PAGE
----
RUDDY GORE: A Phryne Fisher Mystery by Kerry Greenwood has the Honourable Miss Fisher (“honourable” is a courtesy title for children of aristocrats) attending a performance of Gilbert and Sullivan’s Ruddigore when two cast members drop dead; how can a self-respecting Aristocrat Detective look away? This feels like a deliberate throwback to the Golden Age of mystery fiction, but with a more liberated female lead (sexually liberated too) and better roles for people of color; despite those assets, it didn’t engage me. I might catch the Miss Fisher TV series sometime though.In SMOKE AND MIRRORS: A Magic Men Mystery by Ellyn Griffiths, the theater is a British Christmas pantomime in 1951 which brings magician Max Mephisto to Brighton as part of the cast. This reunites him with a local detective inspector he knows from WW II (the “magic men” unit — based on alleged exploits by stage conjurer David Maskelyne during the war) just in time to help investigate the brutal murder of two local kids. Does it have anything to do with the murder at another pantomime years earlier? Is there a fairytale MO to the killing or is that just coincidence? I picked this up because there’s a long tradition of magician detectives (DC’s Mysto, the Great Merlini and others) but this one didn’t work for me either. Griffiths does, however, do an excellent job on the period setting, from sexism to homophobia to the insecure life of performers to England slowly crawling out from a decade of rationing.
DAREDEVIL: The Man Without Fear by Stan Lee and multiple artists collects the first twenty issues of Hornhead’s comic. It’s one of the weaker books of the 1964-1966 though it’s mand ch superior to earlier weakest links such as Ant-Man’s series.
Marvel publisher Martin Goodman was all about duplicating what worked (a common view among many comics professionals); Daredevil, acrobatic and inspired by tragedy (his father Battling Jack Murdock, was killed by the Fixer for refusing to throw a fight) was modeled on Spider-Man while either the X-Men or the Avengers were supposed to be the next Fantastic Four. Bill Everett, however, had major problems meeting deadline on Daredevil #1. Instead Marvel rushed out either X-Men or Avengers to fill the slot instead. The “or” is because while it’s been widely argued that Avengers #1 was whipped up at the last minute, I’ve seen counter-arguments they were in the works well ahead of time.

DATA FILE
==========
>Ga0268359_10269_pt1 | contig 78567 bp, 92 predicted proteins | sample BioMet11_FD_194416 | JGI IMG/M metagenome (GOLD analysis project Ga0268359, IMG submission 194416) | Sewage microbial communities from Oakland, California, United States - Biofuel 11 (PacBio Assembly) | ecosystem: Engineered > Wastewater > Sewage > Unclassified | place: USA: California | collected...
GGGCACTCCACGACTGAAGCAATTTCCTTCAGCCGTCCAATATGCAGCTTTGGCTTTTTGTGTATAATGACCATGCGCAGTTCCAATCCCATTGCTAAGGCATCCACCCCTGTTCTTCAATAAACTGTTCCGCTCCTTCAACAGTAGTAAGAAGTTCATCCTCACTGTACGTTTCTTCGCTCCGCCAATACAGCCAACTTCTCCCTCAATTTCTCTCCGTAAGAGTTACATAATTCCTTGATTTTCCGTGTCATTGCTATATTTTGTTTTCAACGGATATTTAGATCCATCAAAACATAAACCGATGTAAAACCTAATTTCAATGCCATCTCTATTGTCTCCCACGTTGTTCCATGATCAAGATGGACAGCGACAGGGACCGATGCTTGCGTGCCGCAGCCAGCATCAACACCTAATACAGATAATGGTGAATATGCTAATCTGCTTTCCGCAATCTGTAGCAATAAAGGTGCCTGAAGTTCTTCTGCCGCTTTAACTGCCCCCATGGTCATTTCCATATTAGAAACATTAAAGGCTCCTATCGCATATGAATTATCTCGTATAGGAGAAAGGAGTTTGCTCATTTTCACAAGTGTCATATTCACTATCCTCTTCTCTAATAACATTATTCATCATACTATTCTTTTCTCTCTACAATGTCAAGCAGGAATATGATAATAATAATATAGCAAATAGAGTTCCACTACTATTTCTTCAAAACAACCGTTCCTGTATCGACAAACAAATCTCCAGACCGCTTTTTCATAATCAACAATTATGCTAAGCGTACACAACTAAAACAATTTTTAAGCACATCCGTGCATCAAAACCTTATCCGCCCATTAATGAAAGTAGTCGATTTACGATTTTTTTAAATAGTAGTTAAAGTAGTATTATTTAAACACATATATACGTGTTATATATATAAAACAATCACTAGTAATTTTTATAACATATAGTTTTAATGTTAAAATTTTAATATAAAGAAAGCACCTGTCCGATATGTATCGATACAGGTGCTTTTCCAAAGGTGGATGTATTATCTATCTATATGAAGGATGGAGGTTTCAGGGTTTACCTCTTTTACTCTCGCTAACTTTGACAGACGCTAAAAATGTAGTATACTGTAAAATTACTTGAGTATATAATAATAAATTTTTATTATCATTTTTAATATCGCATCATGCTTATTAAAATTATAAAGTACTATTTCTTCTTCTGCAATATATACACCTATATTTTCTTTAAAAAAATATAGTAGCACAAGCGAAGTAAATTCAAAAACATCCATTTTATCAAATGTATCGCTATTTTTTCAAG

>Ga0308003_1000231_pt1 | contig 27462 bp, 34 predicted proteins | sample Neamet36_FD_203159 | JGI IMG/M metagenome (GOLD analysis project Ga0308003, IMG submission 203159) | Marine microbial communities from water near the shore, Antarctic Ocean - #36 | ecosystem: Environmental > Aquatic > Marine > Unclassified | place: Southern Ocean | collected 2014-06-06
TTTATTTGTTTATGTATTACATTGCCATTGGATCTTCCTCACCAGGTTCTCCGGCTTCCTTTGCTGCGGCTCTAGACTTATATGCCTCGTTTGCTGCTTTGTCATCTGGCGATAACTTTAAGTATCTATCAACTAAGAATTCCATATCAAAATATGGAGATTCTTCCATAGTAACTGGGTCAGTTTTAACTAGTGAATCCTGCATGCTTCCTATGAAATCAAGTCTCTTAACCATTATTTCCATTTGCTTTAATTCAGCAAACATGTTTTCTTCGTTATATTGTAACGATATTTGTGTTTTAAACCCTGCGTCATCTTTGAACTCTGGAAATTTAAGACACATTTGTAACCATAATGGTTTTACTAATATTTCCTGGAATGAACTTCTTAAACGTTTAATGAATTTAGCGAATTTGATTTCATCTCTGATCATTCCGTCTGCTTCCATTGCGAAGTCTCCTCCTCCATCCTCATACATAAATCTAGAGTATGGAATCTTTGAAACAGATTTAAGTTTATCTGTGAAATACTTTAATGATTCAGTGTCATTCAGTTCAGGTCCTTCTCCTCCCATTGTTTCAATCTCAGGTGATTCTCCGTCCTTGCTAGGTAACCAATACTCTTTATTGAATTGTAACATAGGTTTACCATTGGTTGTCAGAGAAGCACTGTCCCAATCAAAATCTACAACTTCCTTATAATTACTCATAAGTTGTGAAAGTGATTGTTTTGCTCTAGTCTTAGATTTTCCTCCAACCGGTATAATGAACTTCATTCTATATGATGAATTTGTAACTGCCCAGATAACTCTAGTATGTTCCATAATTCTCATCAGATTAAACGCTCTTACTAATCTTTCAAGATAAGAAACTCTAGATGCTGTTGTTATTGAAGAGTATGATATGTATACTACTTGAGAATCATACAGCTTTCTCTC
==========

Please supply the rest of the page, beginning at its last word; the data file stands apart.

There was more backstage drama after DD debuted: Wally Wood, a legend at EC Comics, did some or all of the plotting, as was standard at Marvel. When he didn’t get credit for it, he walked.
All this is more interesting, at least to a comic-book nerd such as myself, than Daredevil itself. While it boasts are and plotting by multiple talented artists — Gene Colan, Wally Wood, John Romita — it’s still a mediocre book. We have the standard disability cliches where Matt Murdock figures his pretty secretary could never love a blind man (it has to be pity!) and Matt apparently knows no other blind people in New York. A largely uninspired Rogue’s Gallery including the Organizer (as names go, that one really, really needs to go), the Masked Matador and the Plunderer.
Stan Lee’s dialog makes me think this wasn’t a book he cared about the way he did Fantastic Four and Spider-Man. Matt’s heightened senses often turn into some kind of magic, where he can sense evil or unrest. The dialog is never as sharp as Peter Parker’s. Plot elements get dropped abruptly, such as Matt leaving the firm so Foggy can move into a smaller, more affordable office. There’s also a ridiculous plot in which Foggy tries to impress Karen by pretending he’s Daredevil; it’s laughable though not as bad as when Matt pretended to be his own brother. I’m not sure which of the creator’s gets the blame, but there’s more than enough to go around.
That said, there are some great stories such as DD’s battle with Sub-Mariner, and some that are fun (I’m fonder of Stiltman than he deserves).
#SFWApro. Covers by Wally Wood, all rights remain with current holders.